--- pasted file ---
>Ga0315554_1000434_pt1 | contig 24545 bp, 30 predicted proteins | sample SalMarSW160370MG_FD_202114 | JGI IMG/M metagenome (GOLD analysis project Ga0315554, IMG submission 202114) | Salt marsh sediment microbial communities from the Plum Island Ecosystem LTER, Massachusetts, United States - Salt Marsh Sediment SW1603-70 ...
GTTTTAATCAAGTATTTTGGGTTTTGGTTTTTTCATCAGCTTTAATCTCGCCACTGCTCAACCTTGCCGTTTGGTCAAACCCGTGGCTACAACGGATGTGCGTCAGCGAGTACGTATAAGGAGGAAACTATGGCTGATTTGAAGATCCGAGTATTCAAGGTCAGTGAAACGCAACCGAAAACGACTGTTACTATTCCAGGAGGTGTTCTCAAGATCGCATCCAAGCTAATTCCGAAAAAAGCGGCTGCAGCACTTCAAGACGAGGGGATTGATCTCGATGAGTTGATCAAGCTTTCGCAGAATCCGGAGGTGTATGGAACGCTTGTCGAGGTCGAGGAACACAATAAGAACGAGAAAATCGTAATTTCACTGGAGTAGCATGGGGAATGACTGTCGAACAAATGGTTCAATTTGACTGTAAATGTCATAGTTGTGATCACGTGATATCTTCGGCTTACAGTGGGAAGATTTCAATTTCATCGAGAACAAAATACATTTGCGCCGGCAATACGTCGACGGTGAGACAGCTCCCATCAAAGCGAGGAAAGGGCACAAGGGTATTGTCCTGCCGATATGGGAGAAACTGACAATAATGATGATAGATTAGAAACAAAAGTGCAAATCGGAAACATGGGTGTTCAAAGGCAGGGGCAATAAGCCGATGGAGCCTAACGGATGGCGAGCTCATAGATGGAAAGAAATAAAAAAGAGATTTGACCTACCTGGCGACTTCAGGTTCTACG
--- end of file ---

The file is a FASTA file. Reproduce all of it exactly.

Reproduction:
>Ga0315554_1000434_pt1 | contig 24545 bp, 30 predicted proteins | sample SalMarSW160370MG_FD_202114 | JGI IMG/M metagenome (GOLD analysis project Ga0315554, IMG submission 202114) | Salt marsh sediment microbial communities from the Plum Island Ecosystem LTER, Massachusetts, United States - Salt Marsh Sediment SW1603-70 ...
GTTTTAATCAAGTATTTTGGGTTTTGGTTTTTTCATCAGCTTTAATCTCGCCACTGCTCAACCTTGCCGTTTGGTCAAACCCGTGGCTACAACGGATGTGCGTCAGCGAGTACGTATAAGGAGGAAACTATGGCTGATTTGAAGATCCGAGTATTCAAGGTCAGTGAAACGCAACCGAAAACGACTGTTACTATTCCAGGAGGTGTTCTCAAGATCGCATCCAAGCTAATTCCGAAAAAAGCGGCTGCAGCACTTCAAGACGAGGGGATTGATCTCGATGAGTTGATCAAGCTTTCGCAGAATCCGGAGGTGTATGGAACGCTTGTCGAGGTCGAGGAACACAATAAGAACGAGAAAATCGTAATTTCACTGGAGTAGCATGGGGAATGACTGTCGAACAAATGGTTCAATTTGACTGTAAATGTCATAGTTGTGATCACGTGATATCTTCGGCTTACAGTGGGAAGATTTCAATTTCATCGAGAACAAAATACATTTGCGCCGGCAATACGTCGACGGTGAGACAGCTCCCATCAAAGCGAGGAAAGGGCACAAGGGTATTGTCCTGCCGATATGGGAGAAACTGACAATAATGATGATAGATTAGAAACAAAAGTGCAAATCGGAAACATGGGTGTTCAAAGGCAGGGGCAATAAGCCGATGGAGCCTAACGGATGGCGAGCTCATAGATGGAAAGAAATAAAAAAGAGATTTGACCTACCTGGCGACTTCAGGTTCTACG